A new breed of self-serving advisors such as Ibrahim Kalin, Burhanettin Duran, and Fahrettin Altun, not to mention countless others with BISAV stamp in their resume, all rose to national fame from obscurity, thanks to Davutoglu. They betrayed no scruples when they have further enabled Erdogan’s demolition machine in the unmaking of the republican system, to the detriment of Turkey, and to the betrayal of BISAV’s ethos, its historical mission, its identity, and institutional integrity. Whatever Davutoglu dreamed about building a new Turkey, his students, in betrayal of the professor and his sincere ideals, are currently busy with dismantling the republican democracy as Erdogan, Davutoglu’s arch-nemesis, came to personify the Turkish state by stamping his personal rule on every layer of the decision-making and governance. Little wonder, these former disciples simply elevated their personal interests and self-promotion above any moral sense of loyalty or gratitude to Davutoglu, siding with Erdogan even when the president made clear his intentions about the founder of BISAV, the honorary leading figure of Sehir University and former prime minister.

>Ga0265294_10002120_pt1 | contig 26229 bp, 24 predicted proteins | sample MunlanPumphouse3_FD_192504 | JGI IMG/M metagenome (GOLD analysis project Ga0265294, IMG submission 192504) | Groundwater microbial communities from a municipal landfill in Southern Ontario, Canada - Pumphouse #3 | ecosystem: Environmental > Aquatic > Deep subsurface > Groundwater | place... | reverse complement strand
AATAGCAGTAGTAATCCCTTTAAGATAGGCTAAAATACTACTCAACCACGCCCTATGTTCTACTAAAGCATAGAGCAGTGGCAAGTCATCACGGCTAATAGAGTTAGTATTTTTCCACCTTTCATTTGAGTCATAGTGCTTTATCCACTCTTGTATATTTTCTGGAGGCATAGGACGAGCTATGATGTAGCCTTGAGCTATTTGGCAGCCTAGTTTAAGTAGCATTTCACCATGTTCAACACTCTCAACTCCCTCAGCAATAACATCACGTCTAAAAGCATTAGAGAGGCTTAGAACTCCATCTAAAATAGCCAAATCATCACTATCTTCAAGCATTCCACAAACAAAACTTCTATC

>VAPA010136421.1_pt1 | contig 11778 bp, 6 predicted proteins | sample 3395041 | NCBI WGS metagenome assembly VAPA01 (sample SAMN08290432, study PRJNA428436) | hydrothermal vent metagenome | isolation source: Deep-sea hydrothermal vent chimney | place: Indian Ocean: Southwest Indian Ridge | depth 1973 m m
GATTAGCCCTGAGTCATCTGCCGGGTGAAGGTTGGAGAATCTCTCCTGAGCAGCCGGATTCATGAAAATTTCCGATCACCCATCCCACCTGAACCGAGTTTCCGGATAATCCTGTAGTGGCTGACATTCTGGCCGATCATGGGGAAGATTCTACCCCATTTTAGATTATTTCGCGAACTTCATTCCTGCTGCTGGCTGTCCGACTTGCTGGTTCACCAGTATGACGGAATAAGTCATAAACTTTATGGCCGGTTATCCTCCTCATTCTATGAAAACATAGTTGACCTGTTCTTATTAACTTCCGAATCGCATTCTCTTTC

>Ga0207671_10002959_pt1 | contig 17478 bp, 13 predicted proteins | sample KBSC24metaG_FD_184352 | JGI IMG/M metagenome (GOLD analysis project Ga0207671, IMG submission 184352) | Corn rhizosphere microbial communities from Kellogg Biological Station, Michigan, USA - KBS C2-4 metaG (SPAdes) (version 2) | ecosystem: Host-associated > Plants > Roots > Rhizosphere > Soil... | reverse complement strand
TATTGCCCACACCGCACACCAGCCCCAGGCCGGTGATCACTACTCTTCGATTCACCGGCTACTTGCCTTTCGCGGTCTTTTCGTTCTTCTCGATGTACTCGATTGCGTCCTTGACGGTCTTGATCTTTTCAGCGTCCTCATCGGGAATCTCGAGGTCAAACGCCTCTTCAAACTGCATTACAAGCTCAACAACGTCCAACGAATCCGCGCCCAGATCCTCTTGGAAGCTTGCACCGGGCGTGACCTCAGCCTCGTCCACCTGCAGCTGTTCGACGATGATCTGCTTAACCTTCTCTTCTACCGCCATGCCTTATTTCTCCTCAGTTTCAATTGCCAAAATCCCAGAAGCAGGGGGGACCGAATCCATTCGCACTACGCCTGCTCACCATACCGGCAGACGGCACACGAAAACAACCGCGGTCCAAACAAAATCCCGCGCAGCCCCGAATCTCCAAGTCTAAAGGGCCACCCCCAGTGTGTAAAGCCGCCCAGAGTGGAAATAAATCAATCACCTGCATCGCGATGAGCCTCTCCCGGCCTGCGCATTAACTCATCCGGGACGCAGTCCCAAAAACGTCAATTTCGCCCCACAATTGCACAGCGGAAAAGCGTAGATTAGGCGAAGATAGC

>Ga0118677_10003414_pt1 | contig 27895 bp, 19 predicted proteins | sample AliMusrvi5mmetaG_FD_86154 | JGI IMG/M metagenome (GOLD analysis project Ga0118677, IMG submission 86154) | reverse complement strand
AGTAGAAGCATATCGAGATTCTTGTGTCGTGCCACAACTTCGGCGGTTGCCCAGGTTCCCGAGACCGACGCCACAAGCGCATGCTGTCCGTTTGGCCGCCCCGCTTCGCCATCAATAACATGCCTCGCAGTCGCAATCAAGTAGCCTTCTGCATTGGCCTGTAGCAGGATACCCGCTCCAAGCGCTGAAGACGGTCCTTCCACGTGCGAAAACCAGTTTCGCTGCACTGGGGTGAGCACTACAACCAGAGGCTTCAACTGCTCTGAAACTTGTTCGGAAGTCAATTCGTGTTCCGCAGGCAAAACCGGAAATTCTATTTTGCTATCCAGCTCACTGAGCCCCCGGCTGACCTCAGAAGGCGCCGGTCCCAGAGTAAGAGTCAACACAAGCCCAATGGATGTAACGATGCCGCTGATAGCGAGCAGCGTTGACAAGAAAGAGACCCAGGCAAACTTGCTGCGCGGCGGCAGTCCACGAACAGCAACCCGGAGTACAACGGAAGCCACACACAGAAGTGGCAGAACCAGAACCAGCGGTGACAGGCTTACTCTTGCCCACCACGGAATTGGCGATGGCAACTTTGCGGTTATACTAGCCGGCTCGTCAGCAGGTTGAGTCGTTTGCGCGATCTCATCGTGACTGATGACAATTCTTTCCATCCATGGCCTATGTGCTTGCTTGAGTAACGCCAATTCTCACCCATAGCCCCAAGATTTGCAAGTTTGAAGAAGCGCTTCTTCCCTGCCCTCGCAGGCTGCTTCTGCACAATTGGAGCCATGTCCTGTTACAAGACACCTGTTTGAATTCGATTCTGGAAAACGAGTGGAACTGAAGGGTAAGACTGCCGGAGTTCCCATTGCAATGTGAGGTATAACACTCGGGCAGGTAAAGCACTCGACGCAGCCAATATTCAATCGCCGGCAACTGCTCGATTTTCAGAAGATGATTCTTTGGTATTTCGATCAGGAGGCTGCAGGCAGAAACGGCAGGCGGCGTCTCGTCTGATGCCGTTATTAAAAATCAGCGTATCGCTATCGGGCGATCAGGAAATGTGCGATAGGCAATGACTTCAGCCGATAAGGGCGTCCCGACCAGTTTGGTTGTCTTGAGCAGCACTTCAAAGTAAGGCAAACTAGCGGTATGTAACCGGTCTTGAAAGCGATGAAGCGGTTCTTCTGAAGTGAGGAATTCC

As AK Party has become synonymous with Erdogan, BISAV cannot be imagined without the personality and figure of Davutoglu. The hodja, as he was called by students and advisors during his ministerial tenure, was in the vanguard role of the community for rolling out its vision and projects about Turkey and beyond.

On a personal level, Davutoglu was regarded as the architect of Turkish foreign policy for more than a decade until he became the prime minister in 2014. He served as the chief foreign policy advisor to then-Prime Minister Erdogan until 2009 when he was named as Turkey’s foreign minister.